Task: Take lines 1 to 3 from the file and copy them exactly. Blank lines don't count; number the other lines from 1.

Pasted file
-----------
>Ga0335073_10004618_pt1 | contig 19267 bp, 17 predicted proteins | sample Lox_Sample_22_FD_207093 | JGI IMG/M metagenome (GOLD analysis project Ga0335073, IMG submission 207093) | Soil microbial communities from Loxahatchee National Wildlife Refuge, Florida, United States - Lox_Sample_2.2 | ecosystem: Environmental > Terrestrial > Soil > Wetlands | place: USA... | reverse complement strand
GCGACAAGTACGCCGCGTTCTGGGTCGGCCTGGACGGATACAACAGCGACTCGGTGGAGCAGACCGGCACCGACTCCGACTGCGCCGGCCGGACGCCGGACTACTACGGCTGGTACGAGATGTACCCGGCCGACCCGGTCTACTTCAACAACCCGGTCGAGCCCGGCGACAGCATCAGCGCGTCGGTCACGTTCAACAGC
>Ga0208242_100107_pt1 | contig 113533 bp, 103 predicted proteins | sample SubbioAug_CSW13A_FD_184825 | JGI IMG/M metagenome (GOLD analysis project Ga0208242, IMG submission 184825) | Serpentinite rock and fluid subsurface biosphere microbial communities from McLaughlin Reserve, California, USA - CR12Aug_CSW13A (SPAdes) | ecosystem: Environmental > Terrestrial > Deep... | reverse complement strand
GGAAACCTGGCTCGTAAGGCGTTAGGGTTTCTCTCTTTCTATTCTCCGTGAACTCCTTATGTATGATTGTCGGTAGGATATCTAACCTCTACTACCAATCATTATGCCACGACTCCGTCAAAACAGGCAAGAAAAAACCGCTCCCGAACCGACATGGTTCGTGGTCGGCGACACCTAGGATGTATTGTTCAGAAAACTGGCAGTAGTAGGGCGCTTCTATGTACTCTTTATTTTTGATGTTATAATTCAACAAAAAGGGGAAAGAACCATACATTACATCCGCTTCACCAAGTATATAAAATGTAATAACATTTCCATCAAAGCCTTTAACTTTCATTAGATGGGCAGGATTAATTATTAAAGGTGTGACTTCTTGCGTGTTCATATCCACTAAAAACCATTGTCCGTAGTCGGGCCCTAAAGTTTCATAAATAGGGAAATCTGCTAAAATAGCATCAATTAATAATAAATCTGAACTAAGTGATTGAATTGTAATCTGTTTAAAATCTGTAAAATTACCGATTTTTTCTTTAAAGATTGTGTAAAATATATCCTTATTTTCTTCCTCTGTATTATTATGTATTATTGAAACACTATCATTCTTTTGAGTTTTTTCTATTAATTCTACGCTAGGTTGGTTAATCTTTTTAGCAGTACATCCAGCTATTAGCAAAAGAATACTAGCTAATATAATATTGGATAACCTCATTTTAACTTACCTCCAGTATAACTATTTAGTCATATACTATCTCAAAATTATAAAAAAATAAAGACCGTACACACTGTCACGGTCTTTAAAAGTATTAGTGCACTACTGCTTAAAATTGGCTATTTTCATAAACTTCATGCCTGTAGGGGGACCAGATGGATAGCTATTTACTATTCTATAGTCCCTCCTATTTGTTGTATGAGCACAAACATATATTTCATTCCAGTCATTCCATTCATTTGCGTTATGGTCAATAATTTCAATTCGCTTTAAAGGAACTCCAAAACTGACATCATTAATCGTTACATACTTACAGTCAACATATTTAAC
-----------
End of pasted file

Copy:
>Ga0335073_10004618_pt1 | contig 19267 bp, 17 predicted proteins | sample Lox_Sample_22_FD_207093 | JGI IMG/M metagenome (GOLD analysis project Ga0335073, IMG submission 207093) | Soil microbial communities from Loxahatchee National Wildlife Refuge, Florida, United States - Lox_Sample_2.2 | ecosystem: Environmental > Terrestrial > Soil > Wetlands | place: USA... | reverse complement strand
GCGACAAGTACGCCGCGTTCTGGGTCGGCCTGGACGGATACAACAGCGACTCGGTGGAGCAGACCGGCACCGACTCCGACTGCGCCGGCCGGACGCCGGACTACTACGGCTGGTACGAGATGTACCCGGCCGACCCGGTCTACTTCAACAACCCGGTCGAGCCCGGCGACAGCATCAGCGCGTCGGTCACGTTCAACAGC
>Ga0208242_100107_pt1 | contig 113533 bp, 103 predicted proteins | sample SubbioAug_CSW13A_FD_184825 | JGI IMG/M metagenome (GOLD analysis project Ga0208242, IMG submission 184825) | Serpentinite rock and fluid subsurface biosphere microbial communities from McLaughlin Reserve, California, USA - CR12Aug_CSW13A (SPAdes) | ecosystem: Environmental > Terrestrial > Deep... | reverse complement strand